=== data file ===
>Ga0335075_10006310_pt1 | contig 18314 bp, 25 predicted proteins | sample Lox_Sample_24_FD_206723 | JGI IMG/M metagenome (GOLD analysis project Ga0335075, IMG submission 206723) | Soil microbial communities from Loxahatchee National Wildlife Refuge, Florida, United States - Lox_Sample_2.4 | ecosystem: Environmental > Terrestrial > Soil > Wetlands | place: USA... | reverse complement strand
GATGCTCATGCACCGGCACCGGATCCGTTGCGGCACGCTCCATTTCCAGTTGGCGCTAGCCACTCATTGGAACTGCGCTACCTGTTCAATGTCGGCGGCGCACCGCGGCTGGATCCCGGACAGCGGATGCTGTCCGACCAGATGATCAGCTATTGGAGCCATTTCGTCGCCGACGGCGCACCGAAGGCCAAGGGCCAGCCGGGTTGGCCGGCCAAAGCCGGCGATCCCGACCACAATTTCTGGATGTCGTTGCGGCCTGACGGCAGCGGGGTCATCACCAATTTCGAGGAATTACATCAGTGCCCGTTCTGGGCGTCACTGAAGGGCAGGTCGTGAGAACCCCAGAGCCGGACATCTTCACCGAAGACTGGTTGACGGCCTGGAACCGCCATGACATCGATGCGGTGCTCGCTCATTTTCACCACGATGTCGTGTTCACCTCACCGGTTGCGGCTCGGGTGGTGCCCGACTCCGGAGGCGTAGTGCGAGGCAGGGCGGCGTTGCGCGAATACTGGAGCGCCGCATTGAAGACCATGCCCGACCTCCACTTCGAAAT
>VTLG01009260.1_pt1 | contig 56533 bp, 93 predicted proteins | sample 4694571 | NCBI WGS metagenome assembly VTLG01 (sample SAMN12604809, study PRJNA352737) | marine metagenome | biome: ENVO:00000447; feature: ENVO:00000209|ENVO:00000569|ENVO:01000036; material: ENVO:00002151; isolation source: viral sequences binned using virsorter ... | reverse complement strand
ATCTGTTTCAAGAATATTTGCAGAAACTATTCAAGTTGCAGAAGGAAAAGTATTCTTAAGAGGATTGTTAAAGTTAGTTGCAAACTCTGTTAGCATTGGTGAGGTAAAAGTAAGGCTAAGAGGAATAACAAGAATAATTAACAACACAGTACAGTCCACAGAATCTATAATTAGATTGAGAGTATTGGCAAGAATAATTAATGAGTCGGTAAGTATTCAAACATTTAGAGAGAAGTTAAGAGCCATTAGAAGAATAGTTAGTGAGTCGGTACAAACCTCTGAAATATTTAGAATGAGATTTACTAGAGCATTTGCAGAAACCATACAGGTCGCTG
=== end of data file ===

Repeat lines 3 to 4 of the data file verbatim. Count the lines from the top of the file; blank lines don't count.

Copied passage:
>VTLG01009260.1_pt1 | contig 56533 bp, 93 predicted proteins | sample 4694571 | NCBI WGS metagenome assembly VTLG01 (sample SAMN12604809, study PRJNA352737) | marine metagenome | biome: ENVO:00000447; feature: ENVO:00000209|ENVO:00000569|ENVO:01000036; material: ENVO:00002151; isolation source: viral sequences binned using virsorter ... | reverse complement strand
ATCTGTTTCAAGAATATTTGCAGAAACTATTCAAGTTGCAGAAGGAAAAGTATTCTTAAGAGGATTGTTAAAGTTAGTTGCAAACTCTGTTAGCATTGGTGAGGTAAAAGTAAGGCTAAGAGGAATAACAAGAATAATTAACAACACAGTACAGTCCACAGAATCTATAATTAGATTGAGAGTATTGGCAAGAATAATTAATGAGTCGGTAAGTATTCAAACATTTAGAGAGAAGTTAAGAGCCATTAGAAGAATAGTTAGTGAGTCGGTACAAACCTCTGAAATATTTAGAATGAGATTTACTAGAGCATTTGCAGAAACCATACAGGTCGCTG